The familiar story of Scheherazade and her thousand tales is brought to life with a new twist in "The Wrath and the Dawn" by Renee Ahdieh.
Shahrzad has volunteered to be wed to Khalid, the caliph or king of Khorasan, who has killed dozens of wives at dawn the day after their wedding. The last wife was Shahrzad's best friend, and now she's married the king so she can discover his weakness and avenge her friend's death.
She weaves the king a tale that night, cutting it off just before the end at dawn and Khalid is so enthralled — perhaps more by her than her story — that he keeps her alive for one more day ... and then the next, and then the next.
Before long, Shahrzad finds to her dismay that she is falling for the quiet, thoughtful Khalid, and she hates herself for her attraction to a murderer. But she begins to believe there is more to Khalid than he has led people to believe. If only he would answer her questions: Why did he kill all those women, just a day into their marriage? And why is he keeping Shahrzad alive?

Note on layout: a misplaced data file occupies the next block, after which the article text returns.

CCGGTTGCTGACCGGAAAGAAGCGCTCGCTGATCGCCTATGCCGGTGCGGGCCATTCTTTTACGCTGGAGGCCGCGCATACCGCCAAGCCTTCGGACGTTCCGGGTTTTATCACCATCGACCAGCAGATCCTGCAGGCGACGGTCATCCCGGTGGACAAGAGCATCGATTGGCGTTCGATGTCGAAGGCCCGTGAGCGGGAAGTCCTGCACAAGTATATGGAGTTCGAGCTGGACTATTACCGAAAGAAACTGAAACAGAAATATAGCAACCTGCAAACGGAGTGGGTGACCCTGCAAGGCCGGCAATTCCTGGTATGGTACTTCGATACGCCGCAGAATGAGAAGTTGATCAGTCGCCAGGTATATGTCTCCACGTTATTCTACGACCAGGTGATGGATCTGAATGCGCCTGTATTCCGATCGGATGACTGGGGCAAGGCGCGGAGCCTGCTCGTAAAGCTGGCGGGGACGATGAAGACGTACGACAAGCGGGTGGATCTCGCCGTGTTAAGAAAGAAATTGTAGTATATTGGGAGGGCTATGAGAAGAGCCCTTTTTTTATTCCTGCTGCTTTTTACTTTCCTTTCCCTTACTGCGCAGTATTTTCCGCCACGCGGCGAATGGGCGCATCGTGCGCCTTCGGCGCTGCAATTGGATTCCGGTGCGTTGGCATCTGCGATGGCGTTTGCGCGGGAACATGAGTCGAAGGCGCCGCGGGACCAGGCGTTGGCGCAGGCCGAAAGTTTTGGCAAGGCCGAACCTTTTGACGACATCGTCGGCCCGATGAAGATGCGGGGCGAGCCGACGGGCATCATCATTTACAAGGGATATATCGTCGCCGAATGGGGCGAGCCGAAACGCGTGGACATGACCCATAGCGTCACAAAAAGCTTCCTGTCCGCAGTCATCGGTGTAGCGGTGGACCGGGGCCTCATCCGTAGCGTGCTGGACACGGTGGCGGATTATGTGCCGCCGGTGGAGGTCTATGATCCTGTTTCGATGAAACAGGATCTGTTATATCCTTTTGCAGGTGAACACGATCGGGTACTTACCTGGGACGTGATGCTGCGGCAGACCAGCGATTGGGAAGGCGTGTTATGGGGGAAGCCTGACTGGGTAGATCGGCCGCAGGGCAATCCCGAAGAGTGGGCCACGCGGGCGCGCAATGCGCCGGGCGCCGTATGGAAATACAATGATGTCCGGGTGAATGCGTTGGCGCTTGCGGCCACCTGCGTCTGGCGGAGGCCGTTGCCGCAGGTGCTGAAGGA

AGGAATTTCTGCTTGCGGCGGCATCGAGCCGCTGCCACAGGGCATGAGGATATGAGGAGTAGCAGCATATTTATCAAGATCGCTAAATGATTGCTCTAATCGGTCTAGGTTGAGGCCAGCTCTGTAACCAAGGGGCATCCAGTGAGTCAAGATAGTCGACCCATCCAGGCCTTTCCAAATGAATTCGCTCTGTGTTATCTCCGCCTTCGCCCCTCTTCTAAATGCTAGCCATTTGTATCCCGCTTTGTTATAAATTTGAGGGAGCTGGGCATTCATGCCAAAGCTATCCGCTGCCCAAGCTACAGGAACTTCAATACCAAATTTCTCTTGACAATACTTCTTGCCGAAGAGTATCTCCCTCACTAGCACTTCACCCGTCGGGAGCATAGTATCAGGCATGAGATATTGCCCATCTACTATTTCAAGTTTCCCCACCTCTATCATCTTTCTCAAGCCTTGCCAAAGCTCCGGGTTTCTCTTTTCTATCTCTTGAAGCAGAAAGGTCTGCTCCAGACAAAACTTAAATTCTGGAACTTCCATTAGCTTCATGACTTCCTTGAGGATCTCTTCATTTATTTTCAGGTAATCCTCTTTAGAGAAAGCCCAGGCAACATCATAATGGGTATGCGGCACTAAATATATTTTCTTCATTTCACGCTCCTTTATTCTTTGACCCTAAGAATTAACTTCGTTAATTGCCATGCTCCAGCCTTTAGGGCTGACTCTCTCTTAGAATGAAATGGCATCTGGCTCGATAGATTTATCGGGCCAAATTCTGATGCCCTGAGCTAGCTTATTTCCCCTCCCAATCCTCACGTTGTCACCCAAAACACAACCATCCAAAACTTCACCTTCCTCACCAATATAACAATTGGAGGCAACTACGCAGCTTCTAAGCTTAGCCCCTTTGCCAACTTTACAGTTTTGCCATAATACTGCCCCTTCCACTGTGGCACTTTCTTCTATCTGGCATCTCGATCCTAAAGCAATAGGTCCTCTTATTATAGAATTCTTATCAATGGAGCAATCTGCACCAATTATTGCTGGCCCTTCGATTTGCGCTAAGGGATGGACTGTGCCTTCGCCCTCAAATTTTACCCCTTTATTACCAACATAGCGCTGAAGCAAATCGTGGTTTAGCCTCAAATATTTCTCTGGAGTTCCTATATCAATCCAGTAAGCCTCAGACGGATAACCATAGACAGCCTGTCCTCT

Meanwhile, Shahrzad's childhood love, Tariq, will stop at nothing to rescue her, including gathering an army against the king. And Shahrzad's scholar of a father is immersing himself in ancient and dangerous magical traditions to gain the power to get her back.
While much of the prose is effusive and skippable, the mystery and romance of the plot drive the book forward at a fast pace. The story of Shahrzad and Khalid in particular is the highlight of the novel, and the cliffhanger ending will leave readers eager to know what happens next for this pair.
This young adult fantasy novel contains scattered profanities, implied sex between a married couple and several instances of violence, including descriptions of blood and wounds.